Grading Students with Disabilities
Yes, it is possible to grade a student with a disability as one would any other student. The secret centers on compliance with the civil rights laws which prohibit discrimination. These laws mandate access to education, not guaranteed academic success. When a faculty member has done all that is required, then giving the earned grade to the under-qualified student, even if it is failing, is proper and lawful. Here’s a compliance checklist:
- Stand by academic standards and freedoms. Full and equitable access to academic programs serves as the foundation to standards and freedoms.
- Communicate clear and concise expectations for performance to your students. Care should be taken to distinguish between essential and non-essential components of the course.
- Allow reasonable accommodations. Accommodations are changes in the way things are done and affect only non-essential aspects of a course. They are reasonable so long as course standards are not fundamentally altered.
- Notify students of your willingness to accommodate. This can be done verbally during lectures and in writing within a course syllabus. Disability Services recommends both. One might say “Students with disabilities are welcome to discuss accommodations with me.”
- Consult with the student and the Disability Services director. Any student should generate his or her own requests for accommodations. Requests ought to be backed up by evidence of the need for accommodation. A sensible link between the disability’s functional limitations and the accommodation requested must be supported. Disability Services recommends that written verification come from our office. We furnish everything relevant an instructor needs to know about the general aspects of a student’s situation, but the teacher may want to discuss their specific class situation with the student in light of the limitations imposed by the disability.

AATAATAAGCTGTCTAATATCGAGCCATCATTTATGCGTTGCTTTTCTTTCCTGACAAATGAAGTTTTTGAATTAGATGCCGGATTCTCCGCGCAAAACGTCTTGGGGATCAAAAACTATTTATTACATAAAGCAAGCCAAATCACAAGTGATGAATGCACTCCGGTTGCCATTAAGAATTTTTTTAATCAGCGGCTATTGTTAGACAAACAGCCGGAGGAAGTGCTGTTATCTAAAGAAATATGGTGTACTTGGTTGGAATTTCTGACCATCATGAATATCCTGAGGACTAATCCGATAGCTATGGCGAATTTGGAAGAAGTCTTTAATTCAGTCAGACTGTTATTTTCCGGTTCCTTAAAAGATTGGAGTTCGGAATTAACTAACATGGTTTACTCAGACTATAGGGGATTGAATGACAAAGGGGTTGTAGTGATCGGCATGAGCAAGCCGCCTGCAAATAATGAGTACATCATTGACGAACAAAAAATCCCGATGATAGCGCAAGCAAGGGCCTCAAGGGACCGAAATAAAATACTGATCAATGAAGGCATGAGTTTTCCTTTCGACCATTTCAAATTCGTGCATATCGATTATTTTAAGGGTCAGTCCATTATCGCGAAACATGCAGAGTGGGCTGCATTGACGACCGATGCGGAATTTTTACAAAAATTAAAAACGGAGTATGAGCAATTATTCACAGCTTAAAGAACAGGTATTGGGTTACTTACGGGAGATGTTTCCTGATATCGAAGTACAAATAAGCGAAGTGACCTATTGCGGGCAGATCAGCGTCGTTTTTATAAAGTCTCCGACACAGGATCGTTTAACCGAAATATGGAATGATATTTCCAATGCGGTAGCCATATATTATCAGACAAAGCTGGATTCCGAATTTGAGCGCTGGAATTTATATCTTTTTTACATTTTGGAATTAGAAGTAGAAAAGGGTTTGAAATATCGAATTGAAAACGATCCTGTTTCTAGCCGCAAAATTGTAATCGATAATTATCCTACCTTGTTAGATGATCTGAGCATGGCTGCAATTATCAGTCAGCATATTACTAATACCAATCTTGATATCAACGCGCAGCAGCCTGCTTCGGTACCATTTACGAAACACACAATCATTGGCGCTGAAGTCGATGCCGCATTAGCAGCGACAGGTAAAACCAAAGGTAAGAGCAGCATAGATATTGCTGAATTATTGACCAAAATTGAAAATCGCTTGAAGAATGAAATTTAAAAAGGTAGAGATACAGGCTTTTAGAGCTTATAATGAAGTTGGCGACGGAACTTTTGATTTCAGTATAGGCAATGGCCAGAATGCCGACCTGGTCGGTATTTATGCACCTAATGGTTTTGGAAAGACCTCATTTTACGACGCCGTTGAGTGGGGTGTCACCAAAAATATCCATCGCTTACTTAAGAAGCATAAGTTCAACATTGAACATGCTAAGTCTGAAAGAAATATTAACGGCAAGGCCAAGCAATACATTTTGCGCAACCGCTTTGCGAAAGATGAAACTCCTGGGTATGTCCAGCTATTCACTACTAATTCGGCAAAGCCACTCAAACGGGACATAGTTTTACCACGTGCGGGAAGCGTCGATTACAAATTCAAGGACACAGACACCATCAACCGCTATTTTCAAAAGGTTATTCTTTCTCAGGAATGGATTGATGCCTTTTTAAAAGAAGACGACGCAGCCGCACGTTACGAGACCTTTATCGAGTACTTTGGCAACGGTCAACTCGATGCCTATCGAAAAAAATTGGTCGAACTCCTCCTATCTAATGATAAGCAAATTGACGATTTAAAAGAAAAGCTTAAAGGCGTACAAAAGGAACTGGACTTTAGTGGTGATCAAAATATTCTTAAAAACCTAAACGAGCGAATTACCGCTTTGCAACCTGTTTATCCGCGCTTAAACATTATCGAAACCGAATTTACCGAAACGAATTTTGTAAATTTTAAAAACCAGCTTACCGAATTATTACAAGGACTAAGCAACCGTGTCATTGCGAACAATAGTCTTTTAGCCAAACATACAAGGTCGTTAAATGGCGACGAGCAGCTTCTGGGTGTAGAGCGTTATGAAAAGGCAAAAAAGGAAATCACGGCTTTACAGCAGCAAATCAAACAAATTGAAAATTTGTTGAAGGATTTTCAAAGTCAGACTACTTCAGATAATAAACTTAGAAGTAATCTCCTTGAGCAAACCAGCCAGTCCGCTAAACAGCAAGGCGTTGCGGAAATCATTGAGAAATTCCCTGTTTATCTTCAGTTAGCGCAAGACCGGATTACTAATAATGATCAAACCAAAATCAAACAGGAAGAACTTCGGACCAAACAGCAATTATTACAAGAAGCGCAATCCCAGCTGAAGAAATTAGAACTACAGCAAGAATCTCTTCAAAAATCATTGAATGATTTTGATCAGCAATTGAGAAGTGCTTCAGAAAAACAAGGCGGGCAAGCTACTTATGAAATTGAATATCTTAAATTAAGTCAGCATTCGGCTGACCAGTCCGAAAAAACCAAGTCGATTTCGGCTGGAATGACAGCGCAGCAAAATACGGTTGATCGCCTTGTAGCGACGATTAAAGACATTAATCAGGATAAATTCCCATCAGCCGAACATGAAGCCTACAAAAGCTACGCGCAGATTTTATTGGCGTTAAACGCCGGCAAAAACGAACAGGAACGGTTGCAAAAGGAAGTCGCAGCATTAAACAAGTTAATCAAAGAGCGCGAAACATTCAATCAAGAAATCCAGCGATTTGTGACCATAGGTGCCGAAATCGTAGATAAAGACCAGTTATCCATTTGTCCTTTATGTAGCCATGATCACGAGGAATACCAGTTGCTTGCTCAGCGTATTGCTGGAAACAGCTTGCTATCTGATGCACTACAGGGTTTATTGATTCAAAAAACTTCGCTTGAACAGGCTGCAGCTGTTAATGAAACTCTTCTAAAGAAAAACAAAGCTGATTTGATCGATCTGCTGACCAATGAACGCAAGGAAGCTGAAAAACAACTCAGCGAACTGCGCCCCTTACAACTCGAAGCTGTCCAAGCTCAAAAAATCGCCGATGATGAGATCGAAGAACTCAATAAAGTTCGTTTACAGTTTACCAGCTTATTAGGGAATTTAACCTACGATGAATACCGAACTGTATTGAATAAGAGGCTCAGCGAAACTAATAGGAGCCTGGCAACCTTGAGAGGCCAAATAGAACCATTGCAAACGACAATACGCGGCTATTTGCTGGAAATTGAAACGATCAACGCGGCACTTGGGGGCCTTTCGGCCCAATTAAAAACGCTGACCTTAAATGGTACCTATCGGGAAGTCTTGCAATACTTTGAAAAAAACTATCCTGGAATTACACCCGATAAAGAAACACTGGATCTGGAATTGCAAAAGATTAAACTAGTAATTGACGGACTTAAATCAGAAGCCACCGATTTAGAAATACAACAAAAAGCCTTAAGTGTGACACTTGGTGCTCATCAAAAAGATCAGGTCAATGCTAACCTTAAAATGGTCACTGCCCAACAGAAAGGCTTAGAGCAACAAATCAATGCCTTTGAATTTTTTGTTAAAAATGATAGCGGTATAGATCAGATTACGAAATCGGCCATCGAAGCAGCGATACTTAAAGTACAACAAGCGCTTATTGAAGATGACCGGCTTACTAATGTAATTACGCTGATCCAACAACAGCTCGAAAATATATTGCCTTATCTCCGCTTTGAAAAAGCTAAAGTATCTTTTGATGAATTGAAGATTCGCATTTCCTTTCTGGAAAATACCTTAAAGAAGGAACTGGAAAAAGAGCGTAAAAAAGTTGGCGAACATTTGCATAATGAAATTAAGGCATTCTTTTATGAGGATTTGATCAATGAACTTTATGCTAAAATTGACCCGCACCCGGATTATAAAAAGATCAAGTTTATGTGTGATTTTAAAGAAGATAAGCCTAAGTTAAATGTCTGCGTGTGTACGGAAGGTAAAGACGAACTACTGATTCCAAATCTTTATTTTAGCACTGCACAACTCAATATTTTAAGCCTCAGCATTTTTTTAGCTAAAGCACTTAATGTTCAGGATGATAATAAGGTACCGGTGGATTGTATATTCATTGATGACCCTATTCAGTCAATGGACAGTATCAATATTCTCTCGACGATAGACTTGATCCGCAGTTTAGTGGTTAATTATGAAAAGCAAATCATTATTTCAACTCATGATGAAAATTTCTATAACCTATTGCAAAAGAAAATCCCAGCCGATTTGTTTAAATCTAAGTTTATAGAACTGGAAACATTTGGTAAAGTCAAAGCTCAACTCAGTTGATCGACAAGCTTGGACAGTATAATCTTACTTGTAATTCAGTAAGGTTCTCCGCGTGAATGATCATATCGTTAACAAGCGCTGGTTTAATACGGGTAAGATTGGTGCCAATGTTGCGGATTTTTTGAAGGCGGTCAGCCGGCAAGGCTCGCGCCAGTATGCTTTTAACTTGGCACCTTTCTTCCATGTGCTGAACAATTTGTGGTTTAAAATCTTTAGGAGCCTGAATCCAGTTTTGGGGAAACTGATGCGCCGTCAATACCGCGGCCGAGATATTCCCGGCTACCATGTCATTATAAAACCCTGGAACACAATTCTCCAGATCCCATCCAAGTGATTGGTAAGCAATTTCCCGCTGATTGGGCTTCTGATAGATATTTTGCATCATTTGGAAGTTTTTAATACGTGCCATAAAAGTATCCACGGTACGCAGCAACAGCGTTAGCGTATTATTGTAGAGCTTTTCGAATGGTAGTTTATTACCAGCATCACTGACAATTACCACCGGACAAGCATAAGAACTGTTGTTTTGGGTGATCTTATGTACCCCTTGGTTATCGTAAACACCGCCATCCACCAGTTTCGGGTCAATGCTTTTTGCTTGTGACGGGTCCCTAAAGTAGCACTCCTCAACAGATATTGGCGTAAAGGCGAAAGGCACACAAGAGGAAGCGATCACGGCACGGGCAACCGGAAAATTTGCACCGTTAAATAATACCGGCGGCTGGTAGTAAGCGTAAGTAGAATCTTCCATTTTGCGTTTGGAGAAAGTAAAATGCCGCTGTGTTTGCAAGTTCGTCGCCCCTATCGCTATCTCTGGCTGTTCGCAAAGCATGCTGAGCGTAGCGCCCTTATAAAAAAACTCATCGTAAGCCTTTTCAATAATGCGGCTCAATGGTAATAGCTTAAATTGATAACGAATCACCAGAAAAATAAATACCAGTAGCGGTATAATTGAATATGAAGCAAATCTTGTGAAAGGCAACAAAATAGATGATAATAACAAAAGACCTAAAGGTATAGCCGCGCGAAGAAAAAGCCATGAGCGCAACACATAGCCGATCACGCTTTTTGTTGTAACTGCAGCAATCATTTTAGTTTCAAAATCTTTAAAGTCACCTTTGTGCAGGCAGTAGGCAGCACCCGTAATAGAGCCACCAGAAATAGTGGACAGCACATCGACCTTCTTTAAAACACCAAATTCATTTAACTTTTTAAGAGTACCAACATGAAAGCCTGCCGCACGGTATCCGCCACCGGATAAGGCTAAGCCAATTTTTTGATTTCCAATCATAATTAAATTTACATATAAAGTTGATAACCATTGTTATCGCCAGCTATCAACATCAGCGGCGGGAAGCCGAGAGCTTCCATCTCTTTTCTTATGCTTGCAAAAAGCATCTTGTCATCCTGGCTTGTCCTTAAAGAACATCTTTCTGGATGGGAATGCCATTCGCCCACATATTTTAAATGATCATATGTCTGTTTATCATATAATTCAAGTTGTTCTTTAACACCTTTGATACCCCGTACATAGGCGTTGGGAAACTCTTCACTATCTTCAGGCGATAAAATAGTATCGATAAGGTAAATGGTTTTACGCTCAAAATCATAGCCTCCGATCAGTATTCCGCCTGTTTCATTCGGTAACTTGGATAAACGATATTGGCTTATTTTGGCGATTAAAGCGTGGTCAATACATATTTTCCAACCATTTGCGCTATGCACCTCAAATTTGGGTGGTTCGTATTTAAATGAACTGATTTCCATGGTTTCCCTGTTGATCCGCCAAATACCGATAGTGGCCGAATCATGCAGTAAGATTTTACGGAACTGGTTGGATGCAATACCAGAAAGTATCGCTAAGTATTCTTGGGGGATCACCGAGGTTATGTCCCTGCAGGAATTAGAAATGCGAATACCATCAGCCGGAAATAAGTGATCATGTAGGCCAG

- Permit students to use auxiliary aides and technologies which ensure access. Depending on the disability, student may use note takers, sign language interpreters, readers, scribes, and tutors (etc.). Others may use tape recorder/players, computers, assistive listening devices and other technologies for the same purpose.
- When requested, provide alternatives to printed information such as Braille, computer electronic text, large print, and tape cassettes. If Internet resources and other technologies are used, then they must be as accessible to students with disabilities as they are for other students.
- Make academic adjustments in instruction. Some students need lecturers to face the audience while speaking. Others may need written or graphic information spoken aloud or described. Adjustments such as these may be made after the student requests them.
- Grant testing accommodations. Again, depending on the particular student, it may be necessary to extend testing times, change testing formats, test in a quiet environment, and so on. Instructors may accommodate independently or use Disability Services test accommodation services usually in the Testing Center. Accommodations outside the teacher’s own area need to be arranged well in advance of the testing date.
- Regard disability-related discussions and information with the strictest confidentiality. No teacher has the right to destroy program access by ignoring confidentiality.
And there you have it. If compliance checks out give the grade earned. Although it is possible for any student to complain, it is another matter entirely to show discrimination when faculty have complied with the law.
For more information, give the folks at Disability Services a call at 496-9210 or email Disability Services Director, Wade Gordon at: email@example.com